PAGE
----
Employers that end up violating the—unintentionally or not—don’t face an additional problem under North Carolina law.
The supposed problem: At-will employees in North Carolina can sue their employers if they’re terminated and the discharge violates public policy.
Why it’s not a problem: Fortunately, failing to follow the intricacies of federal laws and regulations doesn’t violate public policy.
Recent case: Gwen Herndon sued her former employer, TIAA-CREF, for allegedly failing to comply with the FMLA. Her attorneys also added a state claim of wrongful discharge, arguing that by violating the FMLA, TIAA-CREF destroyed its right to fire Herndon without a good reason. Firing her, they argued, violated public policy.
The court disagreed and dismissed the case. (Herndon v. TIAA-CREF Individual and Institutional Services, No. 3:09-CV-120, WD NC, 2009)
Final note: You may wonder why attorneys try to sue employers under so many different theories and why they often tack on state claims. More claims in the same case means that the case becomes more expensive for the employer. That, the employee’s attorneys think, may make it more likely the employer will agree to settle the case.
But the main reason is that, by trying different claims, they multiply the chance that one will stick. Plus, some federal laws have limits on the amount of money an employee can collect, while many state laws lack those limits. A jury is free to order employers to pay as much as the jury believes the case is worth.
Like what you've read? ...Republish it and share great business tips!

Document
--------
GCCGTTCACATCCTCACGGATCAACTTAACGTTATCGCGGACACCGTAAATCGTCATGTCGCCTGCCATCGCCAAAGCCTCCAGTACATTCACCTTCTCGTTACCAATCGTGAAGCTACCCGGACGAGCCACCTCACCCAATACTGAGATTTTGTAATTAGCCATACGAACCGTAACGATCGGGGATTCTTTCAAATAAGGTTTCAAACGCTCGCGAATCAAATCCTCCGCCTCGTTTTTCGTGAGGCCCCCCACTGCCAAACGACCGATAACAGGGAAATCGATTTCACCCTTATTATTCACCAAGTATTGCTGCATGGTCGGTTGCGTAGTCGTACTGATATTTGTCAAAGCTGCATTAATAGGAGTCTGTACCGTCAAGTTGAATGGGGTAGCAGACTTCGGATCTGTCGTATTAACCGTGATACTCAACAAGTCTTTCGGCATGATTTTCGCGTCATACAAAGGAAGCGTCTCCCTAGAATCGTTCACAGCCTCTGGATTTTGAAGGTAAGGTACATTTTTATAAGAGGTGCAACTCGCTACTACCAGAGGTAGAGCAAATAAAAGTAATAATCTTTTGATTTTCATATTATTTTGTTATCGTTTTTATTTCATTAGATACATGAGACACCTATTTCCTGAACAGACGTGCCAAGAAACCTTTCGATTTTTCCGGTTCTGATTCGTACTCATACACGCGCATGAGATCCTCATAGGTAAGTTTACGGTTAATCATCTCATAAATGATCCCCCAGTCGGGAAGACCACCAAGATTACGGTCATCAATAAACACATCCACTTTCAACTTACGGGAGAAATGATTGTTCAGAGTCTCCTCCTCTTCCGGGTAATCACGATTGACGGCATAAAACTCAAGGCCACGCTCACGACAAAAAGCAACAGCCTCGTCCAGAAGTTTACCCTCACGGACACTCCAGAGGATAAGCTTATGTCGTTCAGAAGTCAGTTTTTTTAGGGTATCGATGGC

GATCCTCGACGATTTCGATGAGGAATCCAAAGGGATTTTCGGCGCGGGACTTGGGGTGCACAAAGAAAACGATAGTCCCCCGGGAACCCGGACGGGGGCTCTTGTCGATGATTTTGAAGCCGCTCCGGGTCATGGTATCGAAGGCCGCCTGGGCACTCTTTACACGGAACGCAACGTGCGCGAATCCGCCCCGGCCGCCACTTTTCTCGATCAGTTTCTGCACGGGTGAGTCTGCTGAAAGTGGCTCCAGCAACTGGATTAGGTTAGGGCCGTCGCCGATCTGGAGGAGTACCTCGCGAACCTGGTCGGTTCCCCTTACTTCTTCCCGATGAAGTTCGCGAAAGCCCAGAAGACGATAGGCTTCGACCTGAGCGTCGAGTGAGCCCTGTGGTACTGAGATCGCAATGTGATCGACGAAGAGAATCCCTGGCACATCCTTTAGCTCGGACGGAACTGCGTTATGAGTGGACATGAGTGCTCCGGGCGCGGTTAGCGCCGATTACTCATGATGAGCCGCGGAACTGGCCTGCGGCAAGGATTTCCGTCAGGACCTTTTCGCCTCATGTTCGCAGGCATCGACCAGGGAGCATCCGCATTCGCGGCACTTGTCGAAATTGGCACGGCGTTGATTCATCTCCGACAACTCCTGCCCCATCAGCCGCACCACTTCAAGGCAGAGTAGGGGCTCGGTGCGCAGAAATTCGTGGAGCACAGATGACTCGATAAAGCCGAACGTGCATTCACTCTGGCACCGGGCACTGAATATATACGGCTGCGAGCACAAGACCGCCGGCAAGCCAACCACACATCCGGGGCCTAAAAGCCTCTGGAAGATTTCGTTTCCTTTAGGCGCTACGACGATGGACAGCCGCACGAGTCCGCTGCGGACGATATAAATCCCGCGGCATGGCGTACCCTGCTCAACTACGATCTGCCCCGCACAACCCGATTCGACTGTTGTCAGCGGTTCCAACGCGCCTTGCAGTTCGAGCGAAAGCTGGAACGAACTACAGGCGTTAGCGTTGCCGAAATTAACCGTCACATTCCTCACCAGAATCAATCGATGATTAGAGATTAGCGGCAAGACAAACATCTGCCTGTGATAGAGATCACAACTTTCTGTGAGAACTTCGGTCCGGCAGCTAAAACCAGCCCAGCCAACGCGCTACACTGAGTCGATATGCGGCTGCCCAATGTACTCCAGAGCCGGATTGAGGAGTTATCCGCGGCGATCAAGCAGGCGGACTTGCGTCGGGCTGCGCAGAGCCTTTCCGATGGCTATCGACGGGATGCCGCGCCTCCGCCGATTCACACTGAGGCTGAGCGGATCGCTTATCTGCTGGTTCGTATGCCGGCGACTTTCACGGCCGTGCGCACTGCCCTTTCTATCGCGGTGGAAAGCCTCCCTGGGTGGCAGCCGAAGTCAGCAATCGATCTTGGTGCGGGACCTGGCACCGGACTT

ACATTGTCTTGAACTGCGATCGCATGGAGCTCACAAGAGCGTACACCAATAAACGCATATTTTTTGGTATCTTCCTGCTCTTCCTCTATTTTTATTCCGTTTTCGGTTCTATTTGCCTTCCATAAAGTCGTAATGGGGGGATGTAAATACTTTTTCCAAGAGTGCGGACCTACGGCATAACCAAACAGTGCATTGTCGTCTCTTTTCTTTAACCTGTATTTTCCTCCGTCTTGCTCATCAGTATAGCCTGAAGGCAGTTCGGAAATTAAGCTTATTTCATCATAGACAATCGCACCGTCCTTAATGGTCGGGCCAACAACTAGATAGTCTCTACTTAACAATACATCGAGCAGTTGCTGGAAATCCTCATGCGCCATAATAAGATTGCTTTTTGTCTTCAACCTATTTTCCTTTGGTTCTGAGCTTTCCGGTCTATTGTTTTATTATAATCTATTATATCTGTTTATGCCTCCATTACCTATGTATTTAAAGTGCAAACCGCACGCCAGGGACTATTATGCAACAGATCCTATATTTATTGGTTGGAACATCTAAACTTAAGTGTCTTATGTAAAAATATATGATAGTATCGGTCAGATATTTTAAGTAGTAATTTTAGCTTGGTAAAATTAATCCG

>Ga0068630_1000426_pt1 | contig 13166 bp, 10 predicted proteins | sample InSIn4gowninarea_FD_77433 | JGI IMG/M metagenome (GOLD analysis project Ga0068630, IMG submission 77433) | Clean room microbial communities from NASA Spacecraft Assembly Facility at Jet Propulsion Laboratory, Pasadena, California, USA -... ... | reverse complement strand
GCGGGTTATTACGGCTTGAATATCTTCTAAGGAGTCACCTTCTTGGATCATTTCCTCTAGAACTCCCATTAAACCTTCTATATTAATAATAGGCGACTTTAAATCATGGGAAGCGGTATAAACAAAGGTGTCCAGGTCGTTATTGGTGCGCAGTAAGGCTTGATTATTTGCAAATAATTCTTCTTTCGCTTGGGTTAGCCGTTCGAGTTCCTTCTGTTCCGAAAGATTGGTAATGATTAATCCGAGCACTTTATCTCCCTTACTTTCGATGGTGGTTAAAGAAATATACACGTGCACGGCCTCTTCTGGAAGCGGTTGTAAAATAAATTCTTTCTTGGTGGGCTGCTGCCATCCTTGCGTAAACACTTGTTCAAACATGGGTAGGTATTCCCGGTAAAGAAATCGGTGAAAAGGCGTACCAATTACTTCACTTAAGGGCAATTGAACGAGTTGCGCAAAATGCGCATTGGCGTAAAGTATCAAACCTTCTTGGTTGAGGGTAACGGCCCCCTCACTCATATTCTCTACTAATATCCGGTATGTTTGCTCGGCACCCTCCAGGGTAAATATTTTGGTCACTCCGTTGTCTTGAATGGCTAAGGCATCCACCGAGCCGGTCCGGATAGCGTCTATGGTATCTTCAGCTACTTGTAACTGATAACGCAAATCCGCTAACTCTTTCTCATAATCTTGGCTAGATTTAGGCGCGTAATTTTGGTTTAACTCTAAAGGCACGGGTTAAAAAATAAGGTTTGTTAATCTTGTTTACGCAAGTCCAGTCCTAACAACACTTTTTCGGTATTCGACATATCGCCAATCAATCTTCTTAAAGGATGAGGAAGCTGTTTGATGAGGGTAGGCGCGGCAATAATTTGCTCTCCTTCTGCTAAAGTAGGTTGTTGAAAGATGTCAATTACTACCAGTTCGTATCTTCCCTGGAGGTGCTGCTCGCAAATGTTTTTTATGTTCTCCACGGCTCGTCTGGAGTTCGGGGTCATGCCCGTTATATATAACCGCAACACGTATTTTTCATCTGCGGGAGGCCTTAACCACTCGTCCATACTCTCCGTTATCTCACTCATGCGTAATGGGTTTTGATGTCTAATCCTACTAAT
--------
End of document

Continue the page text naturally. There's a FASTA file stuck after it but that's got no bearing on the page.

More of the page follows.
Attention: Readers, Publishers, Editors, Bloggers, Media, Webmasters and more...
We believe great content should be read and passed around. After all, knowledge IS power. And good business can become great with the right information at their fingertips. If you'd like to share any of the insightful articles on BusinessManagementDaily.com, you may republish or syndicate it without charge.
The only thing we ask is that you keep the article exactly as it was written and formatted. You also need to include an attribution statement and link to the article.
" This information is proudly provided by Business Management Daily.com: http://www.businessmanagementdaily.com/10289/when-federal-compliance-and-nc-law-collide-violating-fmla-doesnt-end-at-will-employment "
- What managers need to know about pregnant employees
- You won't work Sundays?! EEOC guide explains religious accommodations
- Keep your credibility intact: 12 lessons from the courtroom
- Congress passes new law expanding family medical military leave
- Instead of firing after FMLA and disability leave, consider reasonable accommodations